Visual Redesign for Quality Management Training Module

Quality Management System

My Role

Principal Product Designer

Team Composition

1 Principal Product Designer, 1 Product Manager

Skills and Tools

InVision, Sketch, Notion, Miro, Facilitation, User testing, Card sorting, Prototyping, Interaction Design, Accessibility

Example of the legacy dashboard

Example of the legacy dashboard

Visual Redesign for Quality Management Training Module

Project Brief

This client was in the quality management space for pharmaceuticals and life sciences. The primary module I was to work on was their training module which was designed for employees to periodically train on items to prove proficiency.  They wanted to adapt their product to fit the way that training managers actually create training plans and to revamp their UI visually.

The Problem

The problem was that with their current system, people who created training plans would first have to create groups and then add trainee items to the group. This was an exhaustive way of planning the training plans. Ideally, trainees would be assigned to a category which would already contain the necessary training items for a particular profile of people.

The Goals

  1. Restructure to process of creating trainings to be more efficient and improve usability based on user’s mental model

  2. Develop a style guide and modernize components based on company brand and principles

  3. Improve overall usability and enhance interaction design

  4. Create a user research plan and assess usability through qualitative research


Design strategy, user journey mapping, wireframing, cross functional collaboration, user research, usability testing


InVision, Sketch, Notion, Miro


Team Alignment

I worked with the project manager to align on how we would work together which included identifying a design process, planning lean onboarding and planning a meeting cadence.

Prior research collected from how customers utilized the app suggested that typically companies create groups for trainees and then add items for the trainees to train on. Due to this, the decision was made to reconstruct the current information architecture to include the creation of profiles for trainees. These profiles would then be added to categories which contain a pre-developed training plan. Categories would be the parent of profiles and trainees would belong to profiles. Our hypothesis was that this pre-configuration would make it easier to add trainees to a plan and reduce the effort required to manage groups.

Understanding the Core of the Product

This was the user journey we created to help do the following:

1) Understand the journey for admins who are responsible for creating training plans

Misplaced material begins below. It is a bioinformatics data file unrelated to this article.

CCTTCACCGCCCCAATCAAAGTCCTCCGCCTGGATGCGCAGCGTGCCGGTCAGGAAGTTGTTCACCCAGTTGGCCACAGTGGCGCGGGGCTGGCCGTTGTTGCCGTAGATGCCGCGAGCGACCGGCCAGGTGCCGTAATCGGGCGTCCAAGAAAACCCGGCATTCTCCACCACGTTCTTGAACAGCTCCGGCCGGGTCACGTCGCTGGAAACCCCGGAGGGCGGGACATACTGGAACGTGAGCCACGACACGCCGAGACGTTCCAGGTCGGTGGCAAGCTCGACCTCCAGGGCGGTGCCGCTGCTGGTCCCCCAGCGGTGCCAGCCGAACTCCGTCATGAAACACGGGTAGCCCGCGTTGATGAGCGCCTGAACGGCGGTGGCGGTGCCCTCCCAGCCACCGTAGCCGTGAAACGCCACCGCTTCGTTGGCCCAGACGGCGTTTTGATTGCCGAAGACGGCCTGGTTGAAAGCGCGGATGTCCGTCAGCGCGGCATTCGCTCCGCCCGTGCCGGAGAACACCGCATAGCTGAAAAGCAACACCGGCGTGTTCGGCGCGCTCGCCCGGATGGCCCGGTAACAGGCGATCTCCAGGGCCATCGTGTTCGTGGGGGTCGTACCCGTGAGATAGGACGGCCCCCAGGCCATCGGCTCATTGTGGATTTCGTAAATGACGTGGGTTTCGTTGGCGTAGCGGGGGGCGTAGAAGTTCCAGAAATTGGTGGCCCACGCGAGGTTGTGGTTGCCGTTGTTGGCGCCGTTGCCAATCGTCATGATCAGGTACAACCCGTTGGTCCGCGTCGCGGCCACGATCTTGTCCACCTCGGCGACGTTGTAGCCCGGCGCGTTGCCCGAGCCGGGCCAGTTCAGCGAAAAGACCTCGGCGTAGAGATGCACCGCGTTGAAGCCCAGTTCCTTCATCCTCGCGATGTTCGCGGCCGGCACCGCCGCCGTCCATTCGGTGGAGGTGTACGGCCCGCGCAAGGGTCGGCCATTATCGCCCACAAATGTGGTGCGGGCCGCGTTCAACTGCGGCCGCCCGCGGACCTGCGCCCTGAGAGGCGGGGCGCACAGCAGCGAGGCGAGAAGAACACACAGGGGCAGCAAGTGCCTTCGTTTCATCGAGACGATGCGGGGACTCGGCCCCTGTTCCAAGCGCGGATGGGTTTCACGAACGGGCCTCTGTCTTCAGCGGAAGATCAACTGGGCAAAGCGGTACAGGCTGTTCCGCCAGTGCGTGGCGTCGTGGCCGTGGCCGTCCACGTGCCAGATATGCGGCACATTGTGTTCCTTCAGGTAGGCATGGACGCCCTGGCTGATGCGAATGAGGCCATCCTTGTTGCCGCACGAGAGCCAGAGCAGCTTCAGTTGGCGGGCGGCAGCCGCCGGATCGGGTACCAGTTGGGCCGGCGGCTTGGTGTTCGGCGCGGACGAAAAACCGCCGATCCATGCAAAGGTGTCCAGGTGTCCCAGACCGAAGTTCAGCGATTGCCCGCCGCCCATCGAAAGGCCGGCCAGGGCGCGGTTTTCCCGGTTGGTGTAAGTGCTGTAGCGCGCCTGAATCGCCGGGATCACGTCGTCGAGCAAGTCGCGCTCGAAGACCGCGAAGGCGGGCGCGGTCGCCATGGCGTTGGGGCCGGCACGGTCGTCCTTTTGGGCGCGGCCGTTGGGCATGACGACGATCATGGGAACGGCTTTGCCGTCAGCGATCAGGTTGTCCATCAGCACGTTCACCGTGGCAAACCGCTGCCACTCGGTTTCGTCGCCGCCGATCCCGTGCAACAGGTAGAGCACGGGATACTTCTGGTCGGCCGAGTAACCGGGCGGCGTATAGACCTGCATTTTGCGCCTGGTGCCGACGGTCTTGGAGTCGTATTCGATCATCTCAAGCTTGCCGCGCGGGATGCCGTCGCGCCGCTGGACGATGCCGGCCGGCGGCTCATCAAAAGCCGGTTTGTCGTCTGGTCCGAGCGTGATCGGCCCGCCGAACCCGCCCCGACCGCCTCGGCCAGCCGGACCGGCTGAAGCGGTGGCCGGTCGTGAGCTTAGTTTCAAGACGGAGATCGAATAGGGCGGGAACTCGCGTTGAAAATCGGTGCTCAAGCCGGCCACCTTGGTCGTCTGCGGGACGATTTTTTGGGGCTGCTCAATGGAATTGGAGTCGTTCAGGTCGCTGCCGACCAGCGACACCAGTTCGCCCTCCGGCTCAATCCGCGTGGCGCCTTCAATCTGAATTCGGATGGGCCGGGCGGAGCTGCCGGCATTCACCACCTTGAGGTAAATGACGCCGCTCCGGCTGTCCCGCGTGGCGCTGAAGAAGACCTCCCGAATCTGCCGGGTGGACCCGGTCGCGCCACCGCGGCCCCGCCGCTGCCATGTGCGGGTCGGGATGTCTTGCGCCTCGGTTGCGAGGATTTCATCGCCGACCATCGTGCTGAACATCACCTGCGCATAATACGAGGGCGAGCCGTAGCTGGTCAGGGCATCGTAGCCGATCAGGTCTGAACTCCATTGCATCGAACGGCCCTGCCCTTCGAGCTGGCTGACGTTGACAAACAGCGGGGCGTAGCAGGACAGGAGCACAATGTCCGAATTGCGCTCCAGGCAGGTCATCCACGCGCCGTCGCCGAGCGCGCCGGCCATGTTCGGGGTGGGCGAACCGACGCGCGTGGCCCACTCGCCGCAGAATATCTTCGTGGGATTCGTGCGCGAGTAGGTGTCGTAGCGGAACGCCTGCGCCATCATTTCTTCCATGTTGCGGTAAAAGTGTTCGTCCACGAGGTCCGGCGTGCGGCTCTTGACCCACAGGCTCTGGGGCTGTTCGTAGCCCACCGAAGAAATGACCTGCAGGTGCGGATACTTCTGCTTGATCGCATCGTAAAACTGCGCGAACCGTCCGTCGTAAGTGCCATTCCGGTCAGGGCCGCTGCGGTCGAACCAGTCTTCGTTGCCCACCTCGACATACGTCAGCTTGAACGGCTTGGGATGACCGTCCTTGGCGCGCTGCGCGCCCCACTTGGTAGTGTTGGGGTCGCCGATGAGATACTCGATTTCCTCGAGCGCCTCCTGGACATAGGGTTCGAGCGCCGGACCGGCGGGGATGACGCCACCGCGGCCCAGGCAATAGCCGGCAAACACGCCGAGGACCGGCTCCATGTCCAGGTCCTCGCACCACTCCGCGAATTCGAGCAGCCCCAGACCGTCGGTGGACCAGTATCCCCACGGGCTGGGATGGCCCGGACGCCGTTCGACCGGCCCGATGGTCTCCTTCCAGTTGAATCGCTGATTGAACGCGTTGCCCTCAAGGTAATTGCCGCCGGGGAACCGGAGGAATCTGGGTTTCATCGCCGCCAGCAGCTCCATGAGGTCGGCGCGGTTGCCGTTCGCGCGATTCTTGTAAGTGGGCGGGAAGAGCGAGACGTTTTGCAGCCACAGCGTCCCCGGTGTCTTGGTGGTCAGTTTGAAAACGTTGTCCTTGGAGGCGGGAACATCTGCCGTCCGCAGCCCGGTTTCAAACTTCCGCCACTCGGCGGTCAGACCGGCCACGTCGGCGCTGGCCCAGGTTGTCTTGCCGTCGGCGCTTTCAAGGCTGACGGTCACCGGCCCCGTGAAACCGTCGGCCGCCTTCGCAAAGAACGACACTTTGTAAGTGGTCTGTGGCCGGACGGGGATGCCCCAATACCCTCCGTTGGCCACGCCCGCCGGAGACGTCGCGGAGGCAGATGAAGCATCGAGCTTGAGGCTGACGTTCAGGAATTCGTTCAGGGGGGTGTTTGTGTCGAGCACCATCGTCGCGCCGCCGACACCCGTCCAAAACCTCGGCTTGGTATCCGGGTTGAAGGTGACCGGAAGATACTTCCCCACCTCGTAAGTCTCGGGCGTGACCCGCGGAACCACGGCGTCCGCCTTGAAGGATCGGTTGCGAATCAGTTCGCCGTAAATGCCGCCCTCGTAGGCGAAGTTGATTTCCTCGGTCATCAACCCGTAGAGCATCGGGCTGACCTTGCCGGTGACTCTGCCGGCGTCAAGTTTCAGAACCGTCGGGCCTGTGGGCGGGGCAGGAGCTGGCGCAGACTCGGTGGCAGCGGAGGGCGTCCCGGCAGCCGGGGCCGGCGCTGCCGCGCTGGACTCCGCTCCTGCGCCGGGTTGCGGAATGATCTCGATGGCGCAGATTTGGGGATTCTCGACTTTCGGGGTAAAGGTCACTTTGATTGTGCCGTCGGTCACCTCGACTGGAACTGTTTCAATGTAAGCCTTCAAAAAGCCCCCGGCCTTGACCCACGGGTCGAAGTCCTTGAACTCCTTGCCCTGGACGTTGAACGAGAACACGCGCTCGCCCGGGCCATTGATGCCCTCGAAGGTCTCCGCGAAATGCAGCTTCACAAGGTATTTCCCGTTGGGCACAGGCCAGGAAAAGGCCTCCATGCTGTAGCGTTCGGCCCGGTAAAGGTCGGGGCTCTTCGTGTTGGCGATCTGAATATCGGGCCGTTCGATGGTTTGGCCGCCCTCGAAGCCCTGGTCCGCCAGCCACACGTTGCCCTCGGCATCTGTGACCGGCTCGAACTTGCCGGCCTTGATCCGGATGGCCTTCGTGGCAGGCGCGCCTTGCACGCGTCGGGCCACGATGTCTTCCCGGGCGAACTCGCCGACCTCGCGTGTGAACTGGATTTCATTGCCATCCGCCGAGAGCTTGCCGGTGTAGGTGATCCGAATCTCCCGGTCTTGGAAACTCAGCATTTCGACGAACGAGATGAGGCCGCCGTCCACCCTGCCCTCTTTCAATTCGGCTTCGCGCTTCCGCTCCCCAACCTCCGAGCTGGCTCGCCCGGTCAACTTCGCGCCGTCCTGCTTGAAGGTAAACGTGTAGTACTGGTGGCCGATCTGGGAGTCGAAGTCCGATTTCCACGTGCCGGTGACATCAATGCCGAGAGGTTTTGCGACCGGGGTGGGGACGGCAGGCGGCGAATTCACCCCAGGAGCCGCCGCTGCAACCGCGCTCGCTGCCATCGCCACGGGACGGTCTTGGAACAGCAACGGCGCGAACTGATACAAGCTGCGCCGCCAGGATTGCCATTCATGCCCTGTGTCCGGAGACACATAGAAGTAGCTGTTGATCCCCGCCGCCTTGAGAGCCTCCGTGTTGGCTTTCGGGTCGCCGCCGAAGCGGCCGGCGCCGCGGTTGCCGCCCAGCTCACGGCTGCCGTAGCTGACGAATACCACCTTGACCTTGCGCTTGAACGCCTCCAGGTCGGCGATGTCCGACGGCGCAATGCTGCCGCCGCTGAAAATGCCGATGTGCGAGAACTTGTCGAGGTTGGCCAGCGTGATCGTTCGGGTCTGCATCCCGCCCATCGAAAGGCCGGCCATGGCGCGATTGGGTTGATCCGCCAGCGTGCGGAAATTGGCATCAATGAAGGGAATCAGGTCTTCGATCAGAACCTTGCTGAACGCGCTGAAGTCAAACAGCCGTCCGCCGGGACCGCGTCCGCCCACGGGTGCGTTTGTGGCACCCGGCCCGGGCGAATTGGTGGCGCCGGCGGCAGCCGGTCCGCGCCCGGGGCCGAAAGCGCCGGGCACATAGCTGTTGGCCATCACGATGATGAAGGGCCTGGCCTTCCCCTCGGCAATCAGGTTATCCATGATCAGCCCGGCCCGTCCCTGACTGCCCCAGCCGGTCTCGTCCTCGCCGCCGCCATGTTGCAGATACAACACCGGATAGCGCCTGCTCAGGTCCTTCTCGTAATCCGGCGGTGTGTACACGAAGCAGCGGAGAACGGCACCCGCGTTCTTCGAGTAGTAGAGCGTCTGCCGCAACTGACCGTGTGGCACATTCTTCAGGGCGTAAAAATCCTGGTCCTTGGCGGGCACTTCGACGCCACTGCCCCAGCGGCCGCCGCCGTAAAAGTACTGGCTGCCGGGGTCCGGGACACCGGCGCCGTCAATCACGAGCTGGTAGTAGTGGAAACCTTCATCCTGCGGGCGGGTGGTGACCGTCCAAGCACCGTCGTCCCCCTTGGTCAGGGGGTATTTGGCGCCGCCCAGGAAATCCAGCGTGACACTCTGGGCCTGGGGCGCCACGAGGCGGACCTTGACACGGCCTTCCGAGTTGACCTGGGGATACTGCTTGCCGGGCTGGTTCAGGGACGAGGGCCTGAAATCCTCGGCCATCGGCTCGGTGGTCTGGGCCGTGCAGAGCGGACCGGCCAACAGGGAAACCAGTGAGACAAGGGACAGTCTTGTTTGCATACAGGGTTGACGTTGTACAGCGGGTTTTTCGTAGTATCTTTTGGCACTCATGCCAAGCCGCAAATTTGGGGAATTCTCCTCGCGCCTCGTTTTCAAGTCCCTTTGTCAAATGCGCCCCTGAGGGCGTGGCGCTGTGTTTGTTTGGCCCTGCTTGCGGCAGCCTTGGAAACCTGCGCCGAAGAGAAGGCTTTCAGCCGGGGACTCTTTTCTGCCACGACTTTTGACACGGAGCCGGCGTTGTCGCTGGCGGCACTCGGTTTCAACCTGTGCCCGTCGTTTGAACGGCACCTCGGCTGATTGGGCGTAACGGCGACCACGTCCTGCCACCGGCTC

2) Identify epics and features

We then created feature level stories to organize our design discussions.


In order to effectively understand user goals, we mapped out the different types of user’s and their motivations. This is more accurately referred to as user archetypes, because we chose to focus more on user behaviors vs demographic information.

Positive quotes from users during testing

Quotes from users

Usability Test

Our goal was to validate our assumptions on the new information architecture. We wanted to interview customers to understand their current training management process and test the usability of our designs using a clickable prototype. In order to do this, we first asked the following behavioral questions: 

We then created a script where we walked them through a series of scenarios and tasks which they were to complete. We spoke with 12 users across 8 companies in a total of 3 sessions. I decided to utilize this spreadsheet to capture our findings. 

 Our findings concluded that customers found the new workflows to be much more comprehensive and aligned with the way that they develop training plans.  We were also able to validate the information that training managers wanted to see. Some of our key findings that we decided to take action on were: 

  1. Users wanted to ability to duplicate profiles and categories due to the fact that some of them may need to apply to more than one subset of users

  2. Users wanted the ability to set retraining automatically since most trainings occur for a set interval 

  3. Users wanted the ability to collect historical compliance on the profiles and categories to assess performance and metrics



The client desired to utilize their prior theme colors and some components from a previous design style guide. Their primary design principle was simplicity and ease.

Category Mockups

Profile mockups

Dashboards mockups

Tests and Events mockups

Outcomes and Successes

  • Introduced new Agile design process and reduced time to market my 30%

  • Established research plan which included identifying customers, managing communications, creating usability script questions, tracking findings and synthesizing results

  • Spearheaded the adoption of a new accessible, well-organized, and regularly updated design style guide which reflected the latest design standards

Final Design Artifacts and Deliverables

  • Groomed 39 user stories

  • Produced 294 wireframes

  • Created 3 prototypes

  • Spoke to 12 users across 8 companies

  • Facilitated 17 user tests sessions externally

  • 60% of observations were actionable

Project Learnings

I was reminded of the importance of being able to articulate design decisions in an effort to advocate for improved usability. I also had to learn how to navigate keeping the project going during unexpected periods of absence from the client.